What Is the Better Business Bureau (BBB)?
The Better Business Bureau (BBB) is a nongovernmental organization designed to enhance marketplace trust. The BBB, established in 1912, is a private nonprofit organization that has independently incorporated organizations in the U.S., Canada, and Mexico. Organizations receive consumer complaints and rate the performance and reliability of businesses based on specific criteria. The BBB accredits approximately 400,000 firms.
- The Better Business Bureau (BBB) is a nonprofit organization that monitors and reports the trustworthiness of businesses and tracks scams and frauds that may affect consumers.
- BBB Accreditation signifies trust and integrity, and an unwavering commitment to consumers.
- The BBB also collects customer complaints and seeks to resolve many of those complaints.
How the Better Business Bureau (BBB) Works
The BBB aims to promote ethical business practices, leading to an environment in which buyers and sellers can operate under a shared understanding of trust. To encourage better consumer and business practices and highlight proper marketplace standards, the BBB provides educational material regarding general and specific desirable business practices. Firms must adhere to mandated guidelines to receive a BBB accredited business status.
Consumers can file disputes with the BBB about unfair business practices and other marketplace issues. Historically, the BBB successfully resolves 70% of filed complaints through mediation and arbitration. Separate regulating bodies handle complaints against service professionals, such as doctors and attorneys. The BBB does not examine the following issues:
- Employer-employee disputes
- Discrimination claims
- Non-business-related complaints
- Complaints countering laws
- Complaints against government agencies
- Concerns currently in litigation or those previously litigated
A business that has been operational for at least a year may apply for BBB membership, also known as accreditation. To qualify, a company must be transparent in its practices, suitably licensed to conduct its line of service, follow BBB advertising codes, and have no unresolved complaints. Accreditation requires the payment of yearly dues, which are based on the size of the organization and may range from hundreds to thousands of dollars per year. Additional fees are charged for membership plaques and the licensed use of the BBB logo on websites.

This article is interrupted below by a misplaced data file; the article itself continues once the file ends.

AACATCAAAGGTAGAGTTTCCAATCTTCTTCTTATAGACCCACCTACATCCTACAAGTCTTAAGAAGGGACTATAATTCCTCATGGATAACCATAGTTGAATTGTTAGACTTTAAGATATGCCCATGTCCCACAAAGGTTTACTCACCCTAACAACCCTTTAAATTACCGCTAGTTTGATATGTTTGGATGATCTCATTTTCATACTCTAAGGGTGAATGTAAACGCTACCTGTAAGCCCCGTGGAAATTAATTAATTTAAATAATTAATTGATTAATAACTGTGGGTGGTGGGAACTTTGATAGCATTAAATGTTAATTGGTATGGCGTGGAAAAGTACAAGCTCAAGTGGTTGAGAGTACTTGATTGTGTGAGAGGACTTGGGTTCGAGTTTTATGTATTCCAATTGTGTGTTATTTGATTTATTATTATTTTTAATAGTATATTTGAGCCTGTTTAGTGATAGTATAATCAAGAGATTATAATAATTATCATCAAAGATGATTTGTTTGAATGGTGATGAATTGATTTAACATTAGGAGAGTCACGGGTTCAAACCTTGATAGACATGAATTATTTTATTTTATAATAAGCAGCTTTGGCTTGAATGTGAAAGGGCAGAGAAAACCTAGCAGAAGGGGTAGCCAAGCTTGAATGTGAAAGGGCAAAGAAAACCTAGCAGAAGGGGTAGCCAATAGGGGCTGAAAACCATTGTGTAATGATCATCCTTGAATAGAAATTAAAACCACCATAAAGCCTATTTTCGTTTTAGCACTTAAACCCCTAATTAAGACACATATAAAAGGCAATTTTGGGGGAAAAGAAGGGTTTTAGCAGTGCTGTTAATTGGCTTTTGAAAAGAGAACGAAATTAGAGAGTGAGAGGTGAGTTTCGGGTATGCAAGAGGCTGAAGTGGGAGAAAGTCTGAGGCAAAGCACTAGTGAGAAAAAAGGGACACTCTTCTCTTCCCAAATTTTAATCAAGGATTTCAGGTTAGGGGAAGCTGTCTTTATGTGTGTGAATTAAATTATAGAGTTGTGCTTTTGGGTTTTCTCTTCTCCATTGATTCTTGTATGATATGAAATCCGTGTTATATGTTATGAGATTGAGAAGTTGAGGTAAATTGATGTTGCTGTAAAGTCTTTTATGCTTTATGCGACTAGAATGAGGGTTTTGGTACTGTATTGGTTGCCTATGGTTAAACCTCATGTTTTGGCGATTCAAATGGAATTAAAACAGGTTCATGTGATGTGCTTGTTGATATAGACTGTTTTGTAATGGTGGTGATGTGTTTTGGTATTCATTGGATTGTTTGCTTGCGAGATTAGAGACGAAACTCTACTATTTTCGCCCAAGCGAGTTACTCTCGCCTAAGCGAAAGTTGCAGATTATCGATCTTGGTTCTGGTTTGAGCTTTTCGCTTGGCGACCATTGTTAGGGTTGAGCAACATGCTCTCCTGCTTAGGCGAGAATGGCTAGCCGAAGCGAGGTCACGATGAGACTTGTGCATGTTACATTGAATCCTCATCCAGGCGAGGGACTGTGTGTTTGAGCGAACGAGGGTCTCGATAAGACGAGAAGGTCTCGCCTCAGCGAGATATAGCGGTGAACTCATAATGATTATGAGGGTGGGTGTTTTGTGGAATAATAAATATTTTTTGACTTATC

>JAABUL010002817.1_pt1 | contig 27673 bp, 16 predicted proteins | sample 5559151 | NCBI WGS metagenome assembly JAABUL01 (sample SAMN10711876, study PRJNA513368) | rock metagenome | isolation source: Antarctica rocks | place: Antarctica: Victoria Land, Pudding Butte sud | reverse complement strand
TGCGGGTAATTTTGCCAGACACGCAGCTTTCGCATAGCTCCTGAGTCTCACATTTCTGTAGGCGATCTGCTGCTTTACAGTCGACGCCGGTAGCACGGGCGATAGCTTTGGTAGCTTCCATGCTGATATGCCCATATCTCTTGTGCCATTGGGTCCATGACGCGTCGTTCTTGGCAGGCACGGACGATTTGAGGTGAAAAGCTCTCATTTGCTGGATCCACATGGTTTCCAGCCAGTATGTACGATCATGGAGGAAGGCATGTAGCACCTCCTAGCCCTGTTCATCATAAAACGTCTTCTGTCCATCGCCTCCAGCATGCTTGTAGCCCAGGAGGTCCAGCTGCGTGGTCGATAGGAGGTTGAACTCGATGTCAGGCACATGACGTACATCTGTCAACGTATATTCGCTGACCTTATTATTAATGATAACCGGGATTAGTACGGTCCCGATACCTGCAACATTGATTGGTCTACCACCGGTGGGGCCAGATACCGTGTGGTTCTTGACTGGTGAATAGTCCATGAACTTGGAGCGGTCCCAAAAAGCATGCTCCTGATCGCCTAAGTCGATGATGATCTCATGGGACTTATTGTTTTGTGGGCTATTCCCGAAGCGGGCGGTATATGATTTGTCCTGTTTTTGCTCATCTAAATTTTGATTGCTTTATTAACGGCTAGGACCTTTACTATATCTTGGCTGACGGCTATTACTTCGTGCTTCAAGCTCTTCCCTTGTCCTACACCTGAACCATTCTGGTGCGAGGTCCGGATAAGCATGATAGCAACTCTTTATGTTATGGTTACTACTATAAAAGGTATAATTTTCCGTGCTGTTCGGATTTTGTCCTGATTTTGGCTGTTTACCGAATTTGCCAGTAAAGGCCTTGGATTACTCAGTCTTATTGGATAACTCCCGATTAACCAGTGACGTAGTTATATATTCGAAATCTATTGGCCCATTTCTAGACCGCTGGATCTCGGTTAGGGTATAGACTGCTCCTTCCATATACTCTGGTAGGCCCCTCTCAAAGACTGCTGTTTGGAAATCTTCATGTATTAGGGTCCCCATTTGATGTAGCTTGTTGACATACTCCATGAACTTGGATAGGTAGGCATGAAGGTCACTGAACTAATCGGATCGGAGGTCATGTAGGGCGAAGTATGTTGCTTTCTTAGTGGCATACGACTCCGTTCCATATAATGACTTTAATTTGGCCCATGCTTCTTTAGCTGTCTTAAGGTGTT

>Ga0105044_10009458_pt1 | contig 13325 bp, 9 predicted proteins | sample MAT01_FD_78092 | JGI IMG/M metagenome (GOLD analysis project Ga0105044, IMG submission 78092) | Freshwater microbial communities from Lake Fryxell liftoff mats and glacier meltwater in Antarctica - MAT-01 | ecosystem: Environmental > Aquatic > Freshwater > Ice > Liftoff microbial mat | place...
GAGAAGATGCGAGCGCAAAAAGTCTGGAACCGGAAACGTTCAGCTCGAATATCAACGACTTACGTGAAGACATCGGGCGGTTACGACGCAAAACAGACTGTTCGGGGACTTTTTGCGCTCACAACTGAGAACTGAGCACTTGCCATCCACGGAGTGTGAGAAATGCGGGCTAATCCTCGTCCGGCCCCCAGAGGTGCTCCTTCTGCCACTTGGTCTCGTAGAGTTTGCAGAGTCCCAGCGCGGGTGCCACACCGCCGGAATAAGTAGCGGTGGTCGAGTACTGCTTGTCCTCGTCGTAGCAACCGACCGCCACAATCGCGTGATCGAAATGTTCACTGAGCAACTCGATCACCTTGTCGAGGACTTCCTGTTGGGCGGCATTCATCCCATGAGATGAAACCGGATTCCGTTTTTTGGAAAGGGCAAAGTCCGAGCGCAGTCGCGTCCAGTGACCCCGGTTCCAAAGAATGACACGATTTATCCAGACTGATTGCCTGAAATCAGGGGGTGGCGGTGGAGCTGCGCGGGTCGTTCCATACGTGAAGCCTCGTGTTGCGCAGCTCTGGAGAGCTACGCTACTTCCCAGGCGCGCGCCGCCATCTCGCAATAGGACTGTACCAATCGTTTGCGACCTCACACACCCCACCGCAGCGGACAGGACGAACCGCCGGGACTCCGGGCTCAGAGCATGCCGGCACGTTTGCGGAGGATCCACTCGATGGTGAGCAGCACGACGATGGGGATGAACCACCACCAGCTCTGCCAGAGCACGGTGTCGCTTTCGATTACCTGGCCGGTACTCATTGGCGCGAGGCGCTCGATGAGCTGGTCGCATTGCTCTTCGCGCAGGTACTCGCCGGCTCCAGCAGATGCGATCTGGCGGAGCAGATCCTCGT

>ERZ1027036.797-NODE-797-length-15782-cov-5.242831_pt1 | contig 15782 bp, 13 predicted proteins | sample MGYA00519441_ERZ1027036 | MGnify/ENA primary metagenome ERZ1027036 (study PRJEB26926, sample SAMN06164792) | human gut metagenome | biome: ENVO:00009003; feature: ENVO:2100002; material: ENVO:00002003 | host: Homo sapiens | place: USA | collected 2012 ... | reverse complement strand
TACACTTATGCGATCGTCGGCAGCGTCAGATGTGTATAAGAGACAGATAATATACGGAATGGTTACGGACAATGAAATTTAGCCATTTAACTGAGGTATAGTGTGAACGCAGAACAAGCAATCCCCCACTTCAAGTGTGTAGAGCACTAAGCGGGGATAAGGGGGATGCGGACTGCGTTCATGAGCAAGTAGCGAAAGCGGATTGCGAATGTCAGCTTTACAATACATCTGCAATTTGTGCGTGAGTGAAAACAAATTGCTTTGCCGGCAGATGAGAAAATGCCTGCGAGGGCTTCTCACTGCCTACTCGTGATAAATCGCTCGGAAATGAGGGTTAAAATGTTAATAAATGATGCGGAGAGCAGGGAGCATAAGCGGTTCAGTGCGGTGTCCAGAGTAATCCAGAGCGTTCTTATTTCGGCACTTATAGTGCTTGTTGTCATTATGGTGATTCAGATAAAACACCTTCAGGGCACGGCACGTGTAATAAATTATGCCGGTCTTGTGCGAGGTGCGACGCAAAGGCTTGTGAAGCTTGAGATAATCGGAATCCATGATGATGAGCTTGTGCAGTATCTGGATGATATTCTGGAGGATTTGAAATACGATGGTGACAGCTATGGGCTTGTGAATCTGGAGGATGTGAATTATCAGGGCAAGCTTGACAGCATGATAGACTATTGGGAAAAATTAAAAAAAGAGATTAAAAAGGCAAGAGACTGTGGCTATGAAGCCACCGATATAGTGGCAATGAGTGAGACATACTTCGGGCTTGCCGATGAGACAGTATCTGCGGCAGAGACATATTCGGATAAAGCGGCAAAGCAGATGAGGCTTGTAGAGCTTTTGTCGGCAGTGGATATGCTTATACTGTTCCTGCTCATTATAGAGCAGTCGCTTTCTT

The Better Business Bureau (BBB) aims to promote ethical business practices and accredits approximately 400,000 businesses in the United States, Canada, and Mexico.
How BBB Ratings Work
The BBB formerly rated businesses as “satisfactory” or “unsatisfactory.” However, in 2009 it initiated a rating system of A+ to F. Some businesses may receive a designation of “NR,” or no rating, either because the report is being updated, the BBB doesn’t have enough information about the business, or the BBB has found that the business is no longer in operation.
Among the 17 stated factors that will affect a business’s rating are the volume of complaints made against it, the accuracy and promptness of company responses, and the age of the claims. The BBB also reviews the legality of business operations and how long the business has been in operation. It requires transparency in the disclosure of information about ownership and location.
Failure to honor arbitration awards or mediation settlements negotiated by the BBB will adversely impact ratings. Also, dishonesty in advertising, misuse of the BBB name or logo, insufficient licensing, and disciplinary actions imposed by the government will negatively affect ratings.
The BBB awards points based on the 17 factors, which it weights according to their importance. Once the point total is arrived at, a letter grade is assigned based on the point range in which the business ends up. Until 2010, the BBB awarded extra rating points to paid members and restricted its A+ rating to them as well. However, after widespread criticism, the BBB rescinded these limitations on its rating criteria.